News Local

Pipeline opposition holds rally ahead of decision

By David P. Ball, 24 hours Vancouver

Ahead of the final Northern Gateway Pipeline decision protesters remained opposed in Vancouver Sunday.

Ahead of the final Northern Gateway Pipeline decision protesters remained opposed in Vancouver Sunday.

More than 1,000 people marched across the Burrard Street Bridge Sunday as a final gesture of opposition to Enbridge's Northern Gateway pipeline before an imminent federal decision expected within days.

The federal government's ruling on the $7-billion proposal is expected by June 17.

The president of the Union of B.C. Indian Chiefs, which organized the protest, predicted it could come sooner.

But that no amount of convincing or consultation will win over First Nations.

"The absolute final answer is no," Grand Chief Stewart Phillip told the crowd.

"We have heard through the grapevine that the Harper government is going to announce a delay - this is the rumour - to allow for more consultation with First Nations communities."

The prediction could not be verified, but Phillip said such a delay would be unsuccessful in changing the minds of First Nations.

"We believe the Harper government and (the) oil and gas (industry) are making a last desperate attempt to cover their legal backside," he said.

Carleen Thomas, of Tsleil Waututh Sacred Trust, said the march was not only timed with the impending federal decision, but also with World Water Day.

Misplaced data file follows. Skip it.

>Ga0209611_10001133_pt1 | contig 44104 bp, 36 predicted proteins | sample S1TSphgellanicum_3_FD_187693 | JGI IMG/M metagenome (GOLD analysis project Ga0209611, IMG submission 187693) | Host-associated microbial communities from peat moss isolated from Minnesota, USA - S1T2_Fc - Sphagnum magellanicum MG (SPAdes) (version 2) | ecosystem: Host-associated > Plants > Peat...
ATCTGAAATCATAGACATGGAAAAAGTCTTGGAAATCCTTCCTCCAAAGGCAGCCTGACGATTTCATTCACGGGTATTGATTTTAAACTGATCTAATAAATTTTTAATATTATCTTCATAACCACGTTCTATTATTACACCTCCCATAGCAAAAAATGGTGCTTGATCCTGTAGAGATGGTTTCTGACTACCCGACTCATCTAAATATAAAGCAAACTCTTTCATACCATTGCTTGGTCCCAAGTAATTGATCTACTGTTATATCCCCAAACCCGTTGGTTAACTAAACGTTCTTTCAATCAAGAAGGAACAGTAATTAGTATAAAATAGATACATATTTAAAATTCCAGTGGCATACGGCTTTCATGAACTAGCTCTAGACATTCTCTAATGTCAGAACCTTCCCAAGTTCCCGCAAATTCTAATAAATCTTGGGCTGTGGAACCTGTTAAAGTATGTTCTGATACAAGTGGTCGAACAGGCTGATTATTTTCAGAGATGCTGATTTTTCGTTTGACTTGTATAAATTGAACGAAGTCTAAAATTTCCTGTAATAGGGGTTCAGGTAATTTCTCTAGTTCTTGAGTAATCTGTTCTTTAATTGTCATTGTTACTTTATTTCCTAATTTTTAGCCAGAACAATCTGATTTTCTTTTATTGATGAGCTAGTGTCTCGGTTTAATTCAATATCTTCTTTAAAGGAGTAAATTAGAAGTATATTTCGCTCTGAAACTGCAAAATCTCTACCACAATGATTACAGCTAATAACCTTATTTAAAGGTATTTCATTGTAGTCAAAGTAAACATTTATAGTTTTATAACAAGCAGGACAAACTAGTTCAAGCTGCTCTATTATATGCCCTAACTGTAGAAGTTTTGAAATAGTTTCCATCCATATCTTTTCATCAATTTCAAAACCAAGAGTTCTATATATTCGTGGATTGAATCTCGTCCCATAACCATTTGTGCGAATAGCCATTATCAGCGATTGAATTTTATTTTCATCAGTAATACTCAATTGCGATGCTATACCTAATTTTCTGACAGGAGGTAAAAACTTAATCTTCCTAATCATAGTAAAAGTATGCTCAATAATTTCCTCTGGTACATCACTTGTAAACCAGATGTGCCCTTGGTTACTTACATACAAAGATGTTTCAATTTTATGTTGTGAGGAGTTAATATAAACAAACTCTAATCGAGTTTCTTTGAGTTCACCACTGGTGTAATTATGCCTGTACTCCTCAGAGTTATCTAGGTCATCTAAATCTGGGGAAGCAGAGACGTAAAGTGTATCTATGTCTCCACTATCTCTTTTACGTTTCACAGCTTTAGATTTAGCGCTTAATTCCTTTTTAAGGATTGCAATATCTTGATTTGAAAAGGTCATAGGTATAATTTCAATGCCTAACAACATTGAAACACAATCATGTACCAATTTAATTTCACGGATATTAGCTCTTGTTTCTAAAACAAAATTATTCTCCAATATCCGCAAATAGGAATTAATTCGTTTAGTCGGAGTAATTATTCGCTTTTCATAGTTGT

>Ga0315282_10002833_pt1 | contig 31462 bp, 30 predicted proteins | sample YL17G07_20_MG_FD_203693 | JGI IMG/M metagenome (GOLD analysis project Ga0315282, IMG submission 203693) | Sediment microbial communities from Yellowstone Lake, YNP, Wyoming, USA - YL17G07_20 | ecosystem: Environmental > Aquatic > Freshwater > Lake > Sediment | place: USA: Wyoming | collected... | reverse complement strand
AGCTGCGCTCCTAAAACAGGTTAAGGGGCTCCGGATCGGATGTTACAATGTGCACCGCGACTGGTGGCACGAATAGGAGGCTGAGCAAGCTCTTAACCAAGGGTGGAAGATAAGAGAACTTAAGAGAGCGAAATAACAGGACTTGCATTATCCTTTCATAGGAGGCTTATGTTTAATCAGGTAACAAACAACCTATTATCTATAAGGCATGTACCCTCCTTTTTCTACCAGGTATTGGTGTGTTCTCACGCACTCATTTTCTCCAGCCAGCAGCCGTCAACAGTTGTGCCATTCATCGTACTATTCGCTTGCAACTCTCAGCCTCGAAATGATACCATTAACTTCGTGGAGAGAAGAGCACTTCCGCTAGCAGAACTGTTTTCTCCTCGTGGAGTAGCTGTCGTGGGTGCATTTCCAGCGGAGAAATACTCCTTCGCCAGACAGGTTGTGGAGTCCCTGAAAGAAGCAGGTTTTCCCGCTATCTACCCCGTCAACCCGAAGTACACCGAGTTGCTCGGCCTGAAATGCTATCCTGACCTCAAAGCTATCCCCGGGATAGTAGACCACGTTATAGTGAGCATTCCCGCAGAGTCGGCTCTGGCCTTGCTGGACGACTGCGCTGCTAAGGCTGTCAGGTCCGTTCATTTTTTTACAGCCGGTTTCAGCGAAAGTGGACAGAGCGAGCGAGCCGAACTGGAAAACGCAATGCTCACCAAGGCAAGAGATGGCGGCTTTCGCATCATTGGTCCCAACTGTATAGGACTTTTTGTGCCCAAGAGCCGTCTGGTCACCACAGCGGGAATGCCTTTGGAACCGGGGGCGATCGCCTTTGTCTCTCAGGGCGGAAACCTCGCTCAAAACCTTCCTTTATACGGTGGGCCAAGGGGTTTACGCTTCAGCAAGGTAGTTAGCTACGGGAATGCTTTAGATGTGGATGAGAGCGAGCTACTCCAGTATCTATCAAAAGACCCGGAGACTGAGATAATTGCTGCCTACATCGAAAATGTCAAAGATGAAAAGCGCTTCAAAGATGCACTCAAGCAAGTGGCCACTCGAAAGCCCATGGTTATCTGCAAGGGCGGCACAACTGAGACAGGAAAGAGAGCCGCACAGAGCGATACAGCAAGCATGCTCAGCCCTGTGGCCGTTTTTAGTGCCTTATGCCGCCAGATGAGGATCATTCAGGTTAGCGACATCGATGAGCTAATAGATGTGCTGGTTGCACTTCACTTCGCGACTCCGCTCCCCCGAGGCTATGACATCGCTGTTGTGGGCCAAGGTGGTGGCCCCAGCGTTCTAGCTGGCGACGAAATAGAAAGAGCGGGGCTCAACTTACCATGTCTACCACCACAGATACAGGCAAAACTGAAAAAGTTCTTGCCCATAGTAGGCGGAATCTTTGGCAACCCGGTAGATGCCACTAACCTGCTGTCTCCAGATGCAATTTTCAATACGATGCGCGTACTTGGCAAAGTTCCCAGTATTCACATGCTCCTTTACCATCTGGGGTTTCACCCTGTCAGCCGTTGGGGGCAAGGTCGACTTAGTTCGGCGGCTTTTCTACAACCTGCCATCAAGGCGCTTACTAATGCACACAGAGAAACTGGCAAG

Vancouver city Coun. Adriane Carr was among hundreds of non-Native supporters marching Sunday. She told 24 hours she joined the protest to "support the call" for First Nations, alleging the Enbridge and Kinder Morgan pipeline proposals would create oil spill risks.

"First Nations are on the front line of stopping the pipelines in B.C." she said.

"With increased tanker traffic, if one spill happened it would ruin our economy and quality of life."

Last year, the National Energy Board gave its conditional blessing to the project after months of hearings and thousands of testimonies, the majority in opposition.

B.C. Premier Christy Clark has not backed down on her own five conditions, including improved pipeline and tanker safety plus more economic benefits.

Enbridge said its project, if approved, would create 3,000 jobs in construction and 560 long-term jobs in the province. ​

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